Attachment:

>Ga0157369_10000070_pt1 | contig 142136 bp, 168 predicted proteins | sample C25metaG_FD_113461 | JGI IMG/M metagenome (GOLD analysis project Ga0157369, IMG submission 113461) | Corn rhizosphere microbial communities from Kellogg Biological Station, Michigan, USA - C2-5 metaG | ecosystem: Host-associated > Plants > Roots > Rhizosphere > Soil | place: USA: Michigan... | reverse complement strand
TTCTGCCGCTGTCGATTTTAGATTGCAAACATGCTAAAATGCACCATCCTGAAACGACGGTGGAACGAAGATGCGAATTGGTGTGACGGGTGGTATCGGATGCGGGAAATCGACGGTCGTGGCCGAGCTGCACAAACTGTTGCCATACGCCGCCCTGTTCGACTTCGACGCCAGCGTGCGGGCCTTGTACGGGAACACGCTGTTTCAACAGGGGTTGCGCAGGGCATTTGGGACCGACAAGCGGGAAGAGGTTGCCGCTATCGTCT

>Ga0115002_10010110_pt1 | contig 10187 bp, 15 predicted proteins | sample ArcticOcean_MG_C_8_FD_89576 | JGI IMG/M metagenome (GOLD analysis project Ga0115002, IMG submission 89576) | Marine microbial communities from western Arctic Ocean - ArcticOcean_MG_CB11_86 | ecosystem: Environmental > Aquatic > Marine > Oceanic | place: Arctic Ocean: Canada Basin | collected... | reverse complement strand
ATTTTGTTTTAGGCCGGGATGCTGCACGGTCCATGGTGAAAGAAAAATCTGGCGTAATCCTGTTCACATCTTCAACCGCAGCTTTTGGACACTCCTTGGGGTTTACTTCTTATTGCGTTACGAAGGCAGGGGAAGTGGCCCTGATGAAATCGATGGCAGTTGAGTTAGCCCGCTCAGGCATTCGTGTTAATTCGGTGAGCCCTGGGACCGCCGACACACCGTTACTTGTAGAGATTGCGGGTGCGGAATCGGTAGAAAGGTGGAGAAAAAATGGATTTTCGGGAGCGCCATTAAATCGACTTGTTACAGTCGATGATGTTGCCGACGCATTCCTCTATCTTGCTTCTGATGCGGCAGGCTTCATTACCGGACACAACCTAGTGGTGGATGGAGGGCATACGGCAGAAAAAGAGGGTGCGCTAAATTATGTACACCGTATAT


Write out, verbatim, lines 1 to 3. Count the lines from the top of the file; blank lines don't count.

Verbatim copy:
>Ga0157369_10000070_pt1 | contig 142136 bp, 168 predicted proteins | sample C25metaG_FD_113461 | JGI IMG/M metagenome (GOLD analysis project Ga0157369, IMG submission 113461) | Corn rhizosphere microbial communities from Kellogg Biological Station, Michigan, USA - C2-5 metaG | ecosystem: Host-associated > Plants > Roots > Rhizosphere > Soil | place: USA: Michigan... | reverse complement strand
TTCTGCCGCTGTCGATTTTAGATTGCAAACATGCTAAAATGCACCATCCTGAAACGACGGTGGAACGAAGATGCGAATTGGTGTGACGGGTGGTATCGGATGCGGGAAATCGACGGTCGTGGCCGAGCTGCACAAACTGTTGCCATACGCCGCCCTGTTCGACTTCGACGCCAGCGTGCGGGCCTTGTACGGGAACACGCTGTTTCAACAGGGGTTGCGCAGGGCATTTGGGACCGACAAGCGGGAAGAGGTTGCCGCTATCGTCT

>Ga0115002_10010110_pt1 | contig 10187 bp, 15 predicted proteins | sample ArcticOcean_MG_C_8_FD_89576 | JGI IMG/M metagenome (GOLD analysis project Ga0115002, IMG submission 89576) | Marine microbial communities from western Arctic Ocean - ArcticOcean_MG_CB11_86 | ecosystem: Environmental > Aquatic > Marine > Oceanic | place: Arctic Ocean: Canada Basin | collected... | reverse complement strand